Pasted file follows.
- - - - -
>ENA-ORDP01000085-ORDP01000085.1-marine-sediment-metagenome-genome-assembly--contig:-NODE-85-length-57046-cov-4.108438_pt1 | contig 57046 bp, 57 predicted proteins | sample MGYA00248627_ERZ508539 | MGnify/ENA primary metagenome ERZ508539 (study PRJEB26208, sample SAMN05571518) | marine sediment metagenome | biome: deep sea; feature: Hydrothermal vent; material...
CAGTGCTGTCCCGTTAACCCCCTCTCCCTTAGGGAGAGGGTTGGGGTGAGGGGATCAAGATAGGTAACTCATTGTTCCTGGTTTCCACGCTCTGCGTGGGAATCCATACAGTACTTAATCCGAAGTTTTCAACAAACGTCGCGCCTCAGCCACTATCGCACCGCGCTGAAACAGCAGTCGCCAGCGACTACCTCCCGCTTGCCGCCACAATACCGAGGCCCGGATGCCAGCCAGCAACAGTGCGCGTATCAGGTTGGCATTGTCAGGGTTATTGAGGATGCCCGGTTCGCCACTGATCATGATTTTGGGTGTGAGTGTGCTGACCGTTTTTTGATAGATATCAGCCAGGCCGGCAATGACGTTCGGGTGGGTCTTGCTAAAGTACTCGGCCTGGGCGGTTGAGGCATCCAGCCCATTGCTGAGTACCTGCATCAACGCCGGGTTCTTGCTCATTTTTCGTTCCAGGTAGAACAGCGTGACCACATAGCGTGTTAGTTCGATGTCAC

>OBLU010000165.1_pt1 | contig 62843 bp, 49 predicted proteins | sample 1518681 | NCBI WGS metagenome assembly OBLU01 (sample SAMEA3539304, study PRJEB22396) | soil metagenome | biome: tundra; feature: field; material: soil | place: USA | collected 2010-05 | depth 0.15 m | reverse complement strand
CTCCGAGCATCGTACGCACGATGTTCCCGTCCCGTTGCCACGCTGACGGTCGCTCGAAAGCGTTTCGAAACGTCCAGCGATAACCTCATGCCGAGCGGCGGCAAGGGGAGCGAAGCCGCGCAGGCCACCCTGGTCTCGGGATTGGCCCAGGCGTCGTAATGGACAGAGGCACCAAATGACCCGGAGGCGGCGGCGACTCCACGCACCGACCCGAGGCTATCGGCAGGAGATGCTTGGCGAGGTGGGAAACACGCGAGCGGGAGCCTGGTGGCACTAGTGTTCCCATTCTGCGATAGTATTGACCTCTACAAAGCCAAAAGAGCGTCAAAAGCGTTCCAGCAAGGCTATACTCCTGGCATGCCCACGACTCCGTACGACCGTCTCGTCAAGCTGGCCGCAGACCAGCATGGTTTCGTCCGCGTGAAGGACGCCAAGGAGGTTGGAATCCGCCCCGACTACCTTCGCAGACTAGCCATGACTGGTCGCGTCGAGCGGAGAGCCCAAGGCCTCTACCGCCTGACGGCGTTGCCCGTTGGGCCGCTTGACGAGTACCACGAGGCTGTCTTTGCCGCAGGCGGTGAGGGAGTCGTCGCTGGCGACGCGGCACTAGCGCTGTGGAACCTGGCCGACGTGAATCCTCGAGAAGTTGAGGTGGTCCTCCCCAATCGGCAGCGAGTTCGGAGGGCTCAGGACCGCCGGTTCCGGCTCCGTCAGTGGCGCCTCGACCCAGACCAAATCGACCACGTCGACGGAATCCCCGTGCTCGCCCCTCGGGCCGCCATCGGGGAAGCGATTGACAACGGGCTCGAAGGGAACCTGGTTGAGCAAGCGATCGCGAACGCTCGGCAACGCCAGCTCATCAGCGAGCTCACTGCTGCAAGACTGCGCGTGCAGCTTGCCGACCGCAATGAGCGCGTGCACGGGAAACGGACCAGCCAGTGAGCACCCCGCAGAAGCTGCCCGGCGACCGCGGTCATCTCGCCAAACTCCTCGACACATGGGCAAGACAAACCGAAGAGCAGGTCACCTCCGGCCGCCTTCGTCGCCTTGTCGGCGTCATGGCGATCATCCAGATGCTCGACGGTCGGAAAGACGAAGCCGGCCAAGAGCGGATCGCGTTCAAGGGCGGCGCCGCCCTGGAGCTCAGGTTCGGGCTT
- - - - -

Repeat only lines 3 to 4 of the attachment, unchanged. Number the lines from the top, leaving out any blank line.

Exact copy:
>OBLU010000165.1_pt1 | contig 62843 bp, 49 predicted proteins | sample 1518681 | NCBI WGS metagenome assembly OBLU01 (sample SAMEA3539304, study PRJEB22396) | soil metagenome | biome: tundra; feature: field; material: soil | place: USA | collected 2010-05 | depth 0.15 m | reverse complement strand
CTCCGAGCATCGTACGCACGATGTTCCCGTCCCGTTGCCACGCTGACGGTCGCTCGAAAGCGTTTCGAAACGTCCAGCGATAACCTCATGCCGAGCGGCGGCAAGGGGAGCGAAGCCGCGCAGGCCACCCTGGTCTCGGGATTGGCCCAGGCGTCGTAATGGACAGAGGCACCAAATGACCCGGAGGCGGCGGCGACTCCACGCACCGACCCGAGGCTATCGGCAGGAGATGCTTGGCGAGGTGGGAAACACGCGAGCGGGAGCCTGGTGGCACTAGTGTTCCCATTCTGCGATAGTATTGACCTCTACAAAGCCAAAAGAGCGTCAAAAGCGTTCCAGCAAGGCTATACTCCTGGCATGCCCACGACTCCGTACGACCGTCTCGTCAAGCTGGCCGCAGACCAGCATGGTTTCGTCCGCGTGAAGGACGCCAAGGAGGTTGGAATCCGCCCCGACTACCTTCGCAGACTAGCCATGACTGGTCGCGTCGAGCGGAGAGCCCAAGGCCTCTACCGCCTGACGGCGTTGCCCGTTGGGCCGCTTGACGAGTACCACGAGGCTGTCTTTGCCGCAGGCGGTGAGGGAGTCGTCGCTGGCGACGCGGCACTAGCGCTGTGGAACCTGGCCGACGTGAATCCTCGAGAAGTTGAGGTGGTCCTCCCCAATCGGCAGCGAGTTCGGAGGGCTCAGGACCGCCGGTTCCGGCTCCGTCAGTGGCGCCTCGACCCAGACCAAATCGACCACGTCGACGGAATCCCCGTGCTCGCCCCTCGGGCCGCCATCGGGGAAGCGATTGACAACGGGCTCGAAGGGAACCTGGTTGAGCAAGCGATCGCGAACGCTCGGCAACGCCAGCTCATCAGCGAGCTCACTGCTGCAAGACTGCGCGTGCAGCTTGCCGACCGCAATGAGCGCGTGCACGGGAAACGGACCAGCCAGTGAGCACCCCGCAGAAGCTGCCCGGCGACCGCGGTCATCTCGCCAAACTCCTCGACACATGGGCAAGACAAACCGAAGAGCAGGTCACCTCCGGCCGCCTTCGTCGCCTTGTCGGCGTCATGGCGATCATCCAGATGCTCGACGGTCGGAAAGACGAAGCCGGCCAAGAGCGGATCGCGTTCAAGGGCGGCGCCGCCCTGGAGCTCAGGTTCGGGCTT